ECMP routing - equal-cost multi-path routing


The jumpNet is a hub and spoke architecture. There are two central VPN servers to which all clients are connected simultanously. Furthermore, all routes between the clients are exchanged with OSPF. Unfortunatelly, I needed to adjust the interface costs on one of the two VPN servers, to create a preferred path, as I had trouble to get ECPM working in the first place.

Point of origin:

  • The jumpNet is founded on the address space
  • Each client network gets a 10.10.X.0/24
  • On the VPN servers, there is a stateful firewall
  • The VPN servers are MikroTik Routerboards running RouterOS


Topology of the jumpNet

The problem

Configuring ECMP is very easy: Just configure a equal-cost path between two points in your network with OSPF and your're done. For each flow the decision will be taken which next-hop to use. So for multiple flows, the path usage will be balanced.

The problem which will occur consists of two parts:

  1. Asymmetric routing will be possible as there are now two equal-cost paths available. This is perfectly fine, as routing is in fact stateless.
  2. We're using a stateful firewall, which will allow established and related connections. For this to work, you must assure, that the firewall can "see" the "new" connection part aswell as the "established" connection part. This is a contradiction to 1.

See the following diagram:

Asymmetric routing

asymmetric routing

All routing in the internet should be considered as potentially beeing asymmetric and this is, as I already said, perfectly fine.

Look at the diagram: The router R1 is originating a TCP connection to R4. R1 has two available paths to R4. The upper path routes the traffic over R2, the lower path over R3. In this example, the TCP SYN flagged packet is routed over R2.

R4 also has two available paths to reach R1. R4 receives the TCP SYN flagged packet and answers with an TCP SYN ACK flagged packet. This time, the traffic is routed over R3.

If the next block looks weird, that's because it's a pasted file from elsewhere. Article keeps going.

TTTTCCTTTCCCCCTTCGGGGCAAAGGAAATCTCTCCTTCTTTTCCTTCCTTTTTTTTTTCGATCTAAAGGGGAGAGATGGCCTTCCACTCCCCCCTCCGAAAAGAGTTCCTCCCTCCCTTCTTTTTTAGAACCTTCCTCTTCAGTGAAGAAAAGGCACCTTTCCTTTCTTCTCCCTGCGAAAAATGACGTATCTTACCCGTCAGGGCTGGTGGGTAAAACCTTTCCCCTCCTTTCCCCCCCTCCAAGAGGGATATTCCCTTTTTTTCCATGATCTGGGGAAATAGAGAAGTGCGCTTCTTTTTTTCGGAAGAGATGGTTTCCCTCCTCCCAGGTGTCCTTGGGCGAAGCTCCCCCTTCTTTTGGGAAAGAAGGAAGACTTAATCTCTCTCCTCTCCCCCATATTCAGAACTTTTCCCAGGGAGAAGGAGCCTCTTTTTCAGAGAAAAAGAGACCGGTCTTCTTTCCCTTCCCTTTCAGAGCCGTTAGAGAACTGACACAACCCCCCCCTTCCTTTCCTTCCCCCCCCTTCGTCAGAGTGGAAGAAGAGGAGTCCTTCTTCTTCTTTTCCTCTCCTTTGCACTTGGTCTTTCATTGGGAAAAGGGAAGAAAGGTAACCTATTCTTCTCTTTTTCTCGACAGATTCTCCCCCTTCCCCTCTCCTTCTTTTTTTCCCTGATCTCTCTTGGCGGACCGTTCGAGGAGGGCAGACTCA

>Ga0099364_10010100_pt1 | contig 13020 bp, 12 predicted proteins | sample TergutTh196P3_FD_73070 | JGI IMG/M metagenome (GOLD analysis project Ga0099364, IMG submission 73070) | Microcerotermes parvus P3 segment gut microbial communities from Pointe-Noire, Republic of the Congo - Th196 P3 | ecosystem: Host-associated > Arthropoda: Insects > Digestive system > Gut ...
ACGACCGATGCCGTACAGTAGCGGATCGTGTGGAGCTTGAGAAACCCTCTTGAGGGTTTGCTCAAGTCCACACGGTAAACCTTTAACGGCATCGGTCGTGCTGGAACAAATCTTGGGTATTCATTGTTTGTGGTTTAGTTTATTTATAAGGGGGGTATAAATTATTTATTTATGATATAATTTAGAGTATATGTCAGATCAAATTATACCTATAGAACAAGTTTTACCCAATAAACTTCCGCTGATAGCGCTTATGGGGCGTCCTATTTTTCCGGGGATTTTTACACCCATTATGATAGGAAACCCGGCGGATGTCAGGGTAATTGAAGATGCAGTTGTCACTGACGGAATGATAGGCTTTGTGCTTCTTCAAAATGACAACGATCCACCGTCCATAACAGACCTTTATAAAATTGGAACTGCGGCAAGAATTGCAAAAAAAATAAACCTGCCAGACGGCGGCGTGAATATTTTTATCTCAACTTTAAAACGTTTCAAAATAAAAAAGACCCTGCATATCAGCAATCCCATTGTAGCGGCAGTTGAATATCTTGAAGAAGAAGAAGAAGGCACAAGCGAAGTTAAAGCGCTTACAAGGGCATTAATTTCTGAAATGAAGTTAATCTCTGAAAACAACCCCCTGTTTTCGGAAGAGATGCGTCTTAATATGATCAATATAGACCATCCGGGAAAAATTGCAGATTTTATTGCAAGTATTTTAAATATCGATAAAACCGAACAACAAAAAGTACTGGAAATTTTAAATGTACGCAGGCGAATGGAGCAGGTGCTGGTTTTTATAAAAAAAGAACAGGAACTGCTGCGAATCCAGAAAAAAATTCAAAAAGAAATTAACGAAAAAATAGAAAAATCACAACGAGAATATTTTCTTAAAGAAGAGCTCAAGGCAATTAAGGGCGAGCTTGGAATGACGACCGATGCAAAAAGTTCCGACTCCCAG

Imagine there are stateful firewalls configured on R2 and R3. In this case, as the TCP SYN flagged packet from R1 gets routed via R2, R2 sees this as new connection because of the SYN flag. Assuming there are accept rules for "new", "established" and "related" connections from R1, an entry in R2 firewall's state table will be created. R2 passes the TCP SYN flagged packet to R4 and R4 replies with TCP SYN ACK packet in reply. But this time, the traffic is routed over R3. Again, assuming that there are accept rules for "new", "established" and "related" connections from R4, the firewall will block the TCP SYN ACK packet as it never saw the corresponding TCP SYN flagged packet. From the perpespective of R3, the single TCP SYN ACK packet belongs to a TCP conenction with an invalid connection state.

The solution

Hum. So there is a goal conflict between asymmetric routing (which is stateless) and a stateful firewall.

How to solve this? The simple solution would be: Disable connection tracking. This is not a practical solution as you'll lose firewall protection, we must develop a more sophisticated solution.

The correct solution would be, to ensure, that traffic from the desired sources doesn't get tracked by the firewall. In the case of the jumpNet, I have to except the range from beeing tracked on the VPN servers. To do so, we need two rules in the firewall's RAW table and an additional rule in the forwarding filter chain:

/ip firewall raw
    add action=accept chain=prerouting comment=\
    "force connection tracking for local net sourcing" src-address-list=\
    add action=notrack chain=prerouting comment="ECMP for VPN" dst-address-list=\
    !conntracked src-address=

In the address-list "conntracked", there are the local IP ranges which still should get tracked.

/ip firewall filter
    add action=accept chain=forward connection-state=untracked

Make sure, this rule is the very first rule in the forward chain!

That's it. Now, remote packets from the range will be excpeted from connection tracking and all other traffic, especially locally originated traffic still gets tracked.


With this setup, you'll be unable to use MikroTik's FastTrack on the VPN servers. At least I couldn't manage to get it working together with the firewall configuration above.


With this configuration, we can benefit from the stateful firewall on the one hand and on the other hand, we can also benefit from ECMP over the VPN connections.

Of course this will also work for non VPN conenctions.

I hope you'll find this usefull. Please let me know your thoughts and of course let me know if I missed something. Just write an e-mail to

Thanks for reading! Next time, I'll handle traffic engineering over redundant paths.

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